The first Rohingya refugee dies from the coronavirus
On 14 May, the first cases of infection were reported among the Rohingya in the Lambashia camp, Cox’s Bazar. Steps have been taken to prevent the spread of the virus among the 34 Rohingya refugee camps. Three camps, housing 15,000 people (3,600 families), are in lockdown.
Cox’s Bazar (AsiaNews) – The first Rohingya refugee, a 71-year-old man, died of the coronavirus in a camp in Cox’s Bazar last Sunday, but the death was reported by the media only yesterday.
At present, 29 Rohingya refugees from Myanmar are infected in Bangladesh, home to over 1.1 million Rohingya distributed among 34 camps. Many of them entered the country after 25 August 2017.
The first coronavirus cases among Rohingya were reported in the Lambashia camp in Cox’s Bazar on 14 May, followed by the first measures to prevent the infection from spreading among the various camps.
Three camps, holding 15,000 people (3,600 families), have been locked down. The Refugee Relief and Repatriation Commissioner's Office (RRRC) is providing them with food and medical aid.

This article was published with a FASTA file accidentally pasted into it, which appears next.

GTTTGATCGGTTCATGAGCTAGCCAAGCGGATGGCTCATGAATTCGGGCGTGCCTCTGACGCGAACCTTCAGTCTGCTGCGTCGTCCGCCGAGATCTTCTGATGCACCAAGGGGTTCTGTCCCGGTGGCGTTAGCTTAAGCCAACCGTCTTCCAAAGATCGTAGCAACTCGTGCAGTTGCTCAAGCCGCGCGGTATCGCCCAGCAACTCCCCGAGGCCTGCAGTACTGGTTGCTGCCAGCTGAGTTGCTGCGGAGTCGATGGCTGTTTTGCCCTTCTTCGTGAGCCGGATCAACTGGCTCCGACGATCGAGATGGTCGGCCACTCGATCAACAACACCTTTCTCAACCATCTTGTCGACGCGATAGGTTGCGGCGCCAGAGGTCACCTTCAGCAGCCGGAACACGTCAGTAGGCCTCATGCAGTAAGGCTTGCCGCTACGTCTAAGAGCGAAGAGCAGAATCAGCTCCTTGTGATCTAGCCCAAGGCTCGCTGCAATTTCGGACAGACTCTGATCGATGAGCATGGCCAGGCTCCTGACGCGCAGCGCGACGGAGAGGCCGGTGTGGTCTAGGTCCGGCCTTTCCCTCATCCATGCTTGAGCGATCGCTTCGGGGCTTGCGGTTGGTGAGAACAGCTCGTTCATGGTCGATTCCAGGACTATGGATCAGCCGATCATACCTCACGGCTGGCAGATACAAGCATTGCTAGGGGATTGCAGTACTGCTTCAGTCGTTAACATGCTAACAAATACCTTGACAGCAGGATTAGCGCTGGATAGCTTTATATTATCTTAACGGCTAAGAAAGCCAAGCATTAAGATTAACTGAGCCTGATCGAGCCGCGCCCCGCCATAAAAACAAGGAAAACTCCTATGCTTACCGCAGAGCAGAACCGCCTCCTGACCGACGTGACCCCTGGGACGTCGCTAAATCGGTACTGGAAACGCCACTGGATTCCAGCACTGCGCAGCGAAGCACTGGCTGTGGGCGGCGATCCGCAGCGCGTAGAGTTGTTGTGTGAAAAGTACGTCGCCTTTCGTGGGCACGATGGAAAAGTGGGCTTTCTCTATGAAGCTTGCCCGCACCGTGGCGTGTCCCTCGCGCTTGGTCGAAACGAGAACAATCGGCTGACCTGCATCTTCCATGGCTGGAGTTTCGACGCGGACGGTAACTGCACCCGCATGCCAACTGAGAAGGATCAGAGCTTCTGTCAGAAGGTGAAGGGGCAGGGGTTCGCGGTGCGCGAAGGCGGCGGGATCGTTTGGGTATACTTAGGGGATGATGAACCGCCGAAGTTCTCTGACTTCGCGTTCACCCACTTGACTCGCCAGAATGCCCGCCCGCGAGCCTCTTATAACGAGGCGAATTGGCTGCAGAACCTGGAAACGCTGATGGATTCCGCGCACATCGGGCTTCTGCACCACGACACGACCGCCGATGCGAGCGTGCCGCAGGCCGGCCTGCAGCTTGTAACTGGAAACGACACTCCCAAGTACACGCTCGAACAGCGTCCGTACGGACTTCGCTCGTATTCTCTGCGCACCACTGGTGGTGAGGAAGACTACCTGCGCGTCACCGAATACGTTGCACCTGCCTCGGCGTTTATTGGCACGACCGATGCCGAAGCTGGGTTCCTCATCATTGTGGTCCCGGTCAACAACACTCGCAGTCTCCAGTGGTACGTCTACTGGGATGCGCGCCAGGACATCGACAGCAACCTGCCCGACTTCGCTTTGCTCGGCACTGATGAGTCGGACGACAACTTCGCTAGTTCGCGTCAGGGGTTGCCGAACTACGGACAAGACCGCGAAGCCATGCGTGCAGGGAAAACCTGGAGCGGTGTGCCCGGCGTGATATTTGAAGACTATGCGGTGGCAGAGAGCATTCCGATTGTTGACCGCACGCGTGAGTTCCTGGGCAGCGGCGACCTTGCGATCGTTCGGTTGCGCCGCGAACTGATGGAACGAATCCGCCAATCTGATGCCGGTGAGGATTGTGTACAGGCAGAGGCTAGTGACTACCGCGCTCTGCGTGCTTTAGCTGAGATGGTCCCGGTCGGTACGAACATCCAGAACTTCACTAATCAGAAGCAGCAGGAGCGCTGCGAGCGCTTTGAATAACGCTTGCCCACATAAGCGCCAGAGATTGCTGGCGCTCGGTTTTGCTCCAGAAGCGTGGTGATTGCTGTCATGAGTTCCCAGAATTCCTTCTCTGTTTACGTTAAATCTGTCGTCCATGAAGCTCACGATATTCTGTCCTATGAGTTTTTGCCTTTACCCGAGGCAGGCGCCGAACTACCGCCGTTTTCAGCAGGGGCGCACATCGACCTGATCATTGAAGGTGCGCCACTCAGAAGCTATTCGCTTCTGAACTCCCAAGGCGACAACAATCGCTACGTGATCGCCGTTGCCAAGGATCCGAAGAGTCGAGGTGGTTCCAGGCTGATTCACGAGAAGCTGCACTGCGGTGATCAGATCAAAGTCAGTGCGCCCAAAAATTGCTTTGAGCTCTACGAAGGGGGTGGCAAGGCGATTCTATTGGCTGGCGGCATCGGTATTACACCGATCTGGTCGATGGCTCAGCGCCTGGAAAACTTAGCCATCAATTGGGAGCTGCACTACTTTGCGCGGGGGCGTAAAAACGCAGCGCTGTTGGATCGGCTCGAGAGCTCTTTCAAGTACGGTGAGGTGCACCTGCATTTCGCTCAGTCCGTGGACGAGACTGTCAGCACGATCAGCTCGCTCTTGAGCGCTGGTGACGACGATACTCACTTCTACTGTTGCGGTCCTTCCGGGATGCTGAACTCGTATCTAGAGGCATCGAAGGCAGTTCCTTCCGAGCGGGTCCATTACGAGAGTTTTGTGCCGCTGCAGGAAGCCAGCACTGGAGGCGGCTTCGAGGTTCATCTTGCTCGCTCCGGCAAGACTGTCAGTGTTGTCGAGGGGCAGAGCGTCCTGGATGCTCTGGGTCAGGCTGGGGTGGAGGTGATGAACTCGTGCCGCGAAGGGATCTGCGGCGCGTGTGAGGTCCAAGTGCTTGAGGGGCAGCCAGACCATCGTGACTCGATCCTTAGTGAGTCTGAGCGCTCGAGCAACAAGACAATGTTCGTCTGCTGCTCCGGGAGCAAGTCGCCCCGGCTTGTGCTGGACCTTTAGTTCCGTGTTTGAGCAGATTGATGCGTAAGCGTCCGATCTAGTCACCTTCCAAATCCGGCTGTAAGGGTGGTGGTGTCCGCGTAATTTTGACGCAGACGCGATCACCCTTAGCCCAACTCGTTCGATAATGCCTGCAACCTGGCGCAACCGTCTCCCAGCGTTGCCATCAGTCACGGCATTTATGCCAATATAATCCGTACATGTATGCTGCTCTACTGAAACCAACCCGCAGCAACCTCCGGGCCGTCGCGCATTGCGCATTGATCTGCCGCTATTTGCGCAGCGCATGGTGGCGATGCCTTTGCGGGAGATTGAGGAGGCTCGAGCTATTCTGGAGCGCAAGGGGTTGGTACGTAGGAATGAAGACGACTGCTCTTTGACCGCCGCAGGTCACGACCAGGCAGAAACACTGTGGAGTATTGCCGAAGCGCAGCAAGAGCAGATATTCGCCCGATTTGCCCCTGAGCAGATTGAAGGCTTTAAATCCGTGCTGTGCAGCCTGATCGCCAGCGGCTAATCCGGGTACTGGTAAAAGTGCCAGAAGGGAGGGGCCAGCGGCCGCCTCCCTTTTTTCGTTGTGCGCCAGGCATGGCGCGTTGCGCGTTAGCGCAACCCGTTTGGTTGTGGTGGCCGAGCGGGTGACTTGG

“A total of 71 Rohingya refugees are at home with coronavirus symptoms. We collected samples on May 30th and sent them to the Cox's Bazar Medical College,” said RRRC Chief Health Coordinator Abu Toha M.R. Bhuiyan. “.”
“A 71-year-old Rohingya man died and was buried that same day,” he added. “We subsequently locked down his nine-member family. We also collected their samples and sent them for the coronavirus test.”
The coordinator explained that around 15,000 refugees were quarantined last week as the number of cases increased. Face masks and hand sanitisers were provided for free to the camps.
“I believe deaths among the Rohingya will increase, because the camps are densely populated,” Christian Rohingy Saiful Islam Peter told AsiaNews. “We live in fear of being infected with this virus.”
Some NGOs have handed out masks and hand sanitisers but these are not enough, he noted. But many Rohingya do not realise the danger of the virus and refuse to follow health rules because they are uneducated.
Caritas Bangladesh has been helping the Rohingya, providing basics like food, medicine and education through its emergency response programmes.
Following the first reports of coronavirus cases in Bangladesh, the Catholic charity got involved in raising awareness among the refugees about this deadly virus, distributing Burmese-language leaflets, face masks and hand sanitisers.